Web API

An app can add its own endpoints to Homey's Web API (REST + Realtime), to allow for external access. As an example, you could use this API to enable a Raspberry PI to reports its status to Homey.

Your app's API endpoints are available under the following url: /api/app/com.yourapp.id/. All endpoints are protected by default, and the requesting user needs permission to your app (which is granted by default after installation). You can override this by setting "public": true.

To add API endpoints to an app, start by defining the routes in the App Manifest. The key of each route corresponds to the name of a function defined in api.js. The following route options can be configured in the App Manifest:

key

type

value

method

String, Array

"GET", "POST", "PUT" or "DELETE", or an array of these values.

path

String

for example "/", "/:foo", "/bar/:foo"

public

Boolean

Default: false, set to true to make this endpoint accessible without a token.

Only use public endpoints when no alternatives are possible. A good usecase for a public endpoint is sending a pin-code from another device to Homey.

In the following example we define four routes named getSomething, addSomething, updateSomething and deleteSomething:

/.homeycompose/app.json
"api": {
"getSomething": {
"method": "GET",
"path": "/"
},
"addSomething": {
"method": "POST",
"path": "/"
},
"updateSomething": {
"method": "PUT",
"path": "/:id"
},
"deleteSomething": {
"method": "DELETE",
"path": "/:id"
},
}

The implementation of each route is defined in the api.js file, this file should export async functions with names that correspond to the names defined in the App Manifest. For example:

/api.js
module.exports = {
async getSomething({ homey, query }) {
// you can access query parameters like "/?foo=bar" through `query.foo`
// you can access the App instance through homey.app
const result = await homey.app.getSomething();
// perform other logic like mapping result data
return result;
},
async addSomething({ homey, body }) {
// access the post body and perform some action on it.
return homey.app.addSomething(body);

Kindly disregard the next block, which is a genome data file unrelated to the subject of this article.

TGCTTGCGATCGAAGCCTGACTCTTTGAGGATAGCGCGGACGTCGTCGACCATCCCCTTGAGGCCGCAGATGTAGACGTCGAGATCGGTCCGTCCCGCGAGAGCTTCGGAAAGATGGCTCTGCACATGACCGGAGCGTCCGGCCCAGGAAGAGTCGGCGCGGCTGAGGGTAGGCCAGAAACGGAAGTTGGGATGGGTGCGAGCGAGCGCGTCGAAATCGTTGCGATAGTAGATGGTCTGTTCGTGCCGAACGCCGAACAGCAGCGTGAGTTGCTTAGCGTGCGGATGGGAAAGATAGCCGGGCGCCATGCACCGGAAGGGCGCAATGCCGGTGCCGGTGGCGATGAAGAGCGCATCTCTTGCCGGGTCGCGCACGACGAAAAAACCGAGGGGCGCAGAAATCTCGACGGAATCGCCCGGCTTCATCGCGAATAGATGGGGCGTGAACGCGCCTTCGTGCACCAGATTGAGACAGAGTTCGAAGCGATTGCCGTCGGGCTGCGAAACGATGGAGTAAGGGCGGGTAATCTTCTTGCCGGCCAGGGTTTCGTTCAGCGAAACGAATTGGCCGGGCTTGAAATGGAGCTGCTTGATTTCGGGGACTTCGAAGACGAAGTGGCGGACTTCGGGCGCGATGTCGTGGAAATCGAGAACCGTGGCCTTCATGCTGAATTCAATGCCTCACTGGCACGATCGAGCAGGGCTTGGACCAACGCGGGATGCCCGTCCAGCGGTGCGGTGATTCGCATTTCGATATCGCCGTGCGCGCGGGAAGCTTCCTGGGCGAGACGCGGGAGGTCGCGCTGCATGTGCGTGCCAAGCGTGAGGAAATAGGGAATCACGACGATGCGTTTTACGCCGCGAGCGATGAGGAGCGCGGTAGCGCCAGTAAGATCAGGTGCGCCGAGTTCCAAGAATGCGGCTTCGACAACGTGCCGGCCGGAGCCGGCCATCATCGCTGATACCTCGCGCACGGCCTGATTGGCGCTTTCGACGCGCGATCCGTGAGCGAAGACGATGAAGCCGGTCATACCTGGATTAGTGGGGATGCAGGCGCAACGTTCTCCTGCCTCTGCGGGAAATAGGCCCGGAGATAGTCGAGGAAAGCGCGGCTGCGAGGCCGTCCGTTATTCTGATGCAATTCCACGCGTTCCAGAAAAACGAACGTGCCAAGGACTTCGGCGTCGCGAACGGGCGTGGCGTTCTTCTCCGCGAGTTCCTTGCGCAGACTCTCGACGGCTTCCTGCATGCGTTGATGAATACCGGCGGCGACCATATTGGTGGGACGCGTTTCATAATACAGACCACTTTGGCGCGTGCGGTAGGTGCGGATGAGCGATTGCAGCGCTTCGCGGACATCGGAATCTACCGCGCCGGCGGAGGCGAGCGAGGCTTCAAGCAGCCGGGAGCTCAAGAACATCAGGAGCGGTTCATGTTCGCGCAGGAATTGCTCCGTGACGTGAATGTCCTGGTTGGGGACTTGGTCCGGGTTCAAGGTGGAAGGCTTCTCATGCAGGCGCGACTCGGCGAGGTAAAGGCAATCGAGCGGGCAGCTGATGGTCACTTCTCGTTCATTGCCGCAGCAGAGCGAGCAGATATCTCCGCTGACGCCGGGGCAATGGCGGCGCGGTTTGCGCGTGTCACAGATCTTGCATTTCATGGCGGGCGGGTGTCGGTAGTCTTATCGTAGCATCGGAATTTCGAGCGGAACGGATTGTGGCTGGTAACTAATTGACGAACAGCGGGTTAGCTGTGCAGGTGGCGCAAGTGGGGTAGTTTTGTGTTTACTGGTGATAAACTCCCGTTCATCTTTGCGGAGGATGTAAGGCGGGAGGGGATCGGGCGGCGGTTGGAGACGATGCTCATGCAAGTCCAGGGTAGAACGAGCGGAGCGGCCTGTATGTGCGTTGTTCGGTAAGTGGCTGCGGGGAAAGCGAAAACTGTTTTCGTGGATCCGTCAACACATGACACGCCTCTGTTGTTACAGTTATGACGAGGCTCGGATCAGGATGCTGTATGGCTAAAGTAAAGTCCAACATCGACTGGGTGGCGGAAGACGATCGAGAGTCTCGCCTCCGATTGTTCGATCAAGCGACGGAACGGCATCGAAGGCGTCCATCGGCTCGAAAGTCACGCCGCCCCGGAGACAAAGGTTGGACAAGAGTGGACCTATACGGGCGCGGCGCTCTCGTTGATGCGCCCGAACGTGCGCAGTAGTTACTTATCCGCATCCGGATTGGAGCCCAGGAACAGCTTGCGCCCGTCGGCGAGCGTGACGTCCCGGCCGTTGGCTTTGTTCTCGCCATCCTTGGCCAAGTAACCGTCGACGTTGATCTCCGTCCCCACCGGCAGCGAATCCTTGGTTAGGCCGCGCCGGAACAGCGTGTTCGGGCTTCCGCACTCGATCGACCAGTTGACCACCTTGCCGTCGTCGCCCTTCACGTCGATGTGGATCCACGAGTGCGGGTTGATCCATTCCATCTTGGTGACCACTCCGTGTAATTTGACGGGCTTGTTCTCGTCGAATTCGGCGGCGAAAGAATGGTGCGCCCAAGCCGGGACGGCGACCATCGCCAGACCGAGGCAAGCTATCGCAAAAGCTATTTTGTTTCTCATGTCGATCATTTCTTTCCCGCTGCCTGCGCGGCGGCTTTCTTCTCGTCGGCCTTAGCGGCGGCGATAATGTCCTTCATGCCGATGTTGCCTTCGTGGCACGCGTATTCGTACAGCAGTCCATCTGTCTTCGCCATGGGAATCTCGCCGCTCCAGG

},
async updateSomething({ homey, params, body }) {
return homey.app.updateSomething(params.id, body);
},
async deleteSomething({ homey, params }) {
return homey.app.deleteSomething(params.id);
},
};

Api functions receive an object as their argument, this object has four properties: homey, params, query and body.

  • homey is the Homey instance. Using this instance you can, for example, access the App instance.

  • body is an object with the request body, when your request has method POST or PUT. JSON is automatically parsed.

  • params is a set of strings defined in your path.

  • query is a set of strings that are provided as query parameters, for example ?foo=bar will result in { "foo": "bar" }.

Realtime events

Your app can emit 'realtime' events, which are one-way events to a subscribing client, for example a browser showing a settings view page.

/app.js
const Homey = require('homey');
class MyApp extends Homey.App {
async onInit() {
await this.homey.api.realtime("my_event", "my_json_stringifyable_value");
}
}
module.exports = MyApp;

Accessing the Web API of another app

Apps can also talk to each other through their API's, however you need to define the correct permissions first. Permissions for app to app communication look like this homey:app:<appId>, for example homey:app:com.athom.example or homey:app:com.yahoo.weather.

In order to communicate with another app you first need to create a ApiApp client:

/app.js
const Homey = require('homey');
class MyApp extends Homey.App {
async onInit() {
this.otherAppApi = this.homey.api.getApiApp('com.athom.otherApp');
}
}
module.exports = MyApp;

The Homey Apps SDK provides some information about the app you are connecting to. For example whether it is installed on the Homey your app is installed on and what version of the app is installed. You can even subscribe to events that get emitted when an app is installed or uninstalled.

/app.js
const Homey = require('homey');
class MyApp extends Homey.App {
async onInit() {
const isInstalled = await this.otherAppApi.getInstalled();
const version = await this.otherAppApi.getVersion();
this.otherAppApi.on('install', () => {
console.log('otherApp is installed');
});
this.otherAppApi.on('uninstall', () => {
console.log('otherApp is uninstalled');
});
}
}
module.exports = MyApp;

Always check whether the target app is installed and has a compatible version before trying to send requests. Failing to do so may cause your app to break unexpectedly when the target app is updated.

You can interact with the Web API of the target app by making requests and listening to realtime events. Which APIs and events you can expect is up to the target app, so make sure to check the source code, read the documentation or ask the app's developer.

/app.js
const Homey = require('homey');
class MyApp extends Homey.App {
async onInit() {
// Make a get request to "otherApp"s API
const getResponse = await this.otherAppApi.get('/');
// Post some data to "otherApp", the second argument is the request body
const postResponse = await this.otherAppApi.post('/play', { sound: 'bell' });
// Listen to app realtime events
this.otherAppApi.on('realtime', (event) => {
console.log('otherApp.onRealtime', event);
});
}
}
module.exports = MyApp;